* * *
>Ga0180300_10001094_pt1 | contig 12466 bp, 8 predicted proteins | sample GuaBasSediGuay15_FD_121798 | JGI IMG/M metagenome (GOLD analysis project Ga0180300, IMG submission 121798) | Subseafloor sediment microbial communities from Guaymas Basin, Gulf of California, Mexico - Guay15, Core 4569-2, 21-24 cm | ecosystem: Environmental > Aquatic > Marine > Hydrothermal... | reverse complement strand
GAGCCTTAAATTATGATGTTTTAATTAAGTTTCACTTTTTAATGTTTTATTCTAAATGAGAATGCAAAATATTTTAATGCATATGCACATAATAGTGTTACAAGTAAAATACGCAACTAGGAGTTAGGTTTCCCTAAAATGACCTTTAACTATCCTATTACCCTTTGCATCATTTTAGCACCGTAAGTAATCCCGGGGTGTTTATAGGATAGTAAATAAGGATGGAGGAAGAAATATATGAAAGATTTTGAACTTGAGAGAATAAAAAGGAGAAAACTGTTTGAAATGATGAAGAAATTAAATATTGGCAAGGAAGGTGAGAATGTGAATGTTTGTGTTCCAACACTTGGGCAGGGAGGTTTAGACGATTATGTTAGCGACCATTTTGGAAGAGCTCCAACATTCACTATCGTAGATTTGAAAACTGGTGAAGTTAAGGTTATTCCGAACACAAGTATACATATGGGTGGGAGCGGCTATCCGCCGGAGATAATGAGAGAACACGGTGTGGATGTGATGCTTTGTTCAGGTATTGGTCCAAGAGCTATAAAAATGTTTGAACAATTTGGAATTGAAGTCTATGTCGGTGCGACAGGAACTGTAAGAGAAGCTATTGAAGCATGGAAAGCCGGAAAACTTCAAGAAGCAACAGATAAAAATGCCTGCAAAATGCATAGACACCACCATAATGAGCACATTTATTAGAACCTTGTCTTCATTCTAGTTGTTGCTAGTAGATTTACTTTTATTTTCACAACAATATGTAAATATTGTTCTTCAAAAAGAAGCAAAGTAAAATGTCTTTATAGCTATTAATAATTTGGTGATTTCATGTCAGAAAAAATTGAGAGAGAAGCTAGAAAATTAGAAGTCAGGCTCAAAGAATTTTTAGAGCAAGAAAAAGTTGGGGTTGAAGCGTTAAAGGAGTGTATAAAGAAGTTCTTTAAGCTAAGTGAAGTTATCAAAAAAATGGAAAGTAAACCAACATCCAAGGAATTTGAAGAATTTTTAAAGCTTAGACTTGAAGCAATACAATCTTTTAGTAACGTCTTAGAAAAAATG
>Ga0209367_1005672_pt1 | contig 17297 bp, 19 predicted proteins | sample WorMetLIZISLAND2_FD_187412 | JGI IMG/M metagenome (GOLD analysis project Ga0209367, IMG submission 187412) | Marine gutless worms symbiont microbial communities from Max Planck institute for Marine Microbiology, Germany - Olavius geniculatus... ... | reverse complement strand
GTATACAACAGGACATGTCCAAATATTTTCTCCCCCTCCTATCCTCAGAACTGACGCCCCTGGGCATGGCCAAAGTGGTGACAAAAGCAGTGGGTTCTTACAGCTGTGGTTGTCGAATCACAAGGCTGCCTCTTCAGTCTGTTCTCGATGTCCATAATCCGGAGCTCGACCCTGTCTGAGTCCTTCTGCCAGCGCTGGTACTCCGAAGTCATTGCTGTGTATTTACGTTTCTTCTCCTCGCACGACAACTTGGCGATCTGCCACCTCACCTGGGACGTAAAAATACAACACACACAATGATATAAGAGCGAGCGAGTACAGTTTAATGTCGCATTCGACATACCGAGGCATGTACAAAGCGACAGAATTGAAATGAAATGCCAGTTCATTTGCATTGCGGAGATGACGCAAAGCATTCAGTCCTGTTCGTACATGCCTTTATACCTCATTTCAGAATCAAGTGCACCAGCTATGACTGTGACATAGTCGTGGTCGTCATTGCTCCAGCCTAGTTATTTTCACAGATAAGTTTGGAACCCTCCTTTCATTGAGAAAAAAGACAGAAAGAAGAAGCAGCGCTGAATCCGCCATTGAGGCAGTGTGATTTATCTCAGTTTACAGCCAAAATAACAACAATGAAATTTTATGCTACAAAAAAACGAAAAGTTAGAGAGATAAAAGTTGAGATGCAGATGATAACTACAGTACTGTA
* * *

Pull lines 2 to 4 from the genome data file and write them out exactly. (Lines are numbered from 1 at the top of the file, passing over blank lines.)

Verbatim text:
GAGCCTTAAATTATGATGTTTTAATTAAGTTTCACTTTTTAATGTTTTATTCTAAATGAGAATGCAAAATATTTTAATGCATATGCACATAATAGTGTTACAAGTAAAATACGCAACTAGGAGTTAGGTTTCCCTAAAATGACCTTTAACTATCCTATTACCCTTTGCATCATTTTAGCACCGTAAGTAATCCCGGGGTGTTTATAGGATAGTAAATAAGGATGGAGGAAGAAATATATGAAAGATTTTGAACTTGAGAGAATAAAAAGGAGAAAACTGTTTGAAATGATGAAGAAATTAAATATTGGCAAGGAAGGTGAGAATGTGAATGTTTGTGTTCCAACACTTGGGCAGGGAGGTTTAGACGATTATGTTAGCGACCATTTTGGAAGAGCTCCAACATTCACTATCGTAGATTTGAAAACTGGTGAAGTTAAGGTTATTCCGAACACAAGTATACATATGGGTGGGAGCGGCTATCCGCCGGAGATAATGAGAGAACACGGTGTGGATGTGATGCTTTGTTCAGGTATTGGTCCAAGAGCTATAAAAATGTTTGAACAATTTGGAATTGAAGTCTATGTCGGTGCGACAGGAACTGTAAGAGAAGCTATTGAAGCATGGAAAGCCGGAAAACTTCAAGAAGCAACAGATAAAAATGCCTGCAAAATGCATAGACACCACCATAATGAGCACATTTATTAGAACCTTGTCTTCATTCTAGTTGTTGCTAGTAGATTTACTTTTATTTTCACAACAATATGTAAATATTGTTCTTCAAAAAGAAGCAAAGTAAAATGTCTTTATAGCTATTAATAATTTGGTGATTTCATGTCAGAAAAAATTGAGAGAGAAGCTAGAAAATTAGAAGTCAGGCTCAAAGAATTTTTAGAGCAAGAAAAAGTTGGGGTTGAAGCGTTAAAGGAGTGTATAAAGAAGTTCTTTAAGCTAAGTGAAGTTATCAAAAAAATGGAAAGTAAACCAACATCCAAGGAATTTGAAGAATTTTTAAAGCTTAGACTTGAAGCAATACAATCTTTTAGTAACGTCTTAGAAAAAATG
>Ga0209367_1005672_pt1 | contig 17297 bp, 19 predicted proteins | sample WorMetLIZISLAND2_FD_187412 | JGI IMG/M metagenome (GOLD analysis project Ga0209367, IMG submission 187412) | Marine gutless worms symbiont microbial communities from Max Planck institute for Marine Microbiology, Germany - Olavius geniculatus... ... | reverse complement strand
GTATACAACAGGACATGTCCAAATATTTTCTCCCCCTCCTATCCTCAGAACTGACGCCCCTGGGCATGGCCAAAGTGGTGACAAAAGCAGTGGGTTCTTACAGCTGTGGTTGTCGAATCACAAGGCTGCCTCTTCAGTCTGTTCTCGATGTCCATAATCCGGAGCTCGACCCTGTCTGAGTCCTTCTGCCAGCGCTGGTACTCCGAAGTCATTGCTGTGTATTTACGTTTCTTCTCCTCGCACGACAACTTGGCGATCTGCCACCTCACCTGGGACGTAAAAATACAACACACACAATGATATAAGAGCGAGCGAGTACAGTTTAATGTCGCATTCGACATACCGAGGCATGTACAAAGCGACAGAATTGAAATGAAATGCCAGTTCATTTGCATTGCGGAGATGACGCAAAGCATTCAGTCCTGTTCGTACATGCCTTTATACCTCATTTCAGAATCAAGTGCACCAGCTATGACTGTGACATAGTCGTGGTCGTCATTGCTCCAGCCTAGTTATTTTCACAGATAAGTTTGGAACCCTCCTTTCATTGAGAAAAAAGACAGAAAGAAGAAGCAGCGCTGAATCCGCCATTGAGGCAGTGTGATTTATCTCAGTTTACAGCCAAAATAACAACAATGAAATTTTATGCTACAAAAAAACGAAAAGTTAGAGAGATAAAAGTTGAGATGCAGATGATAACTACAGTACTGTA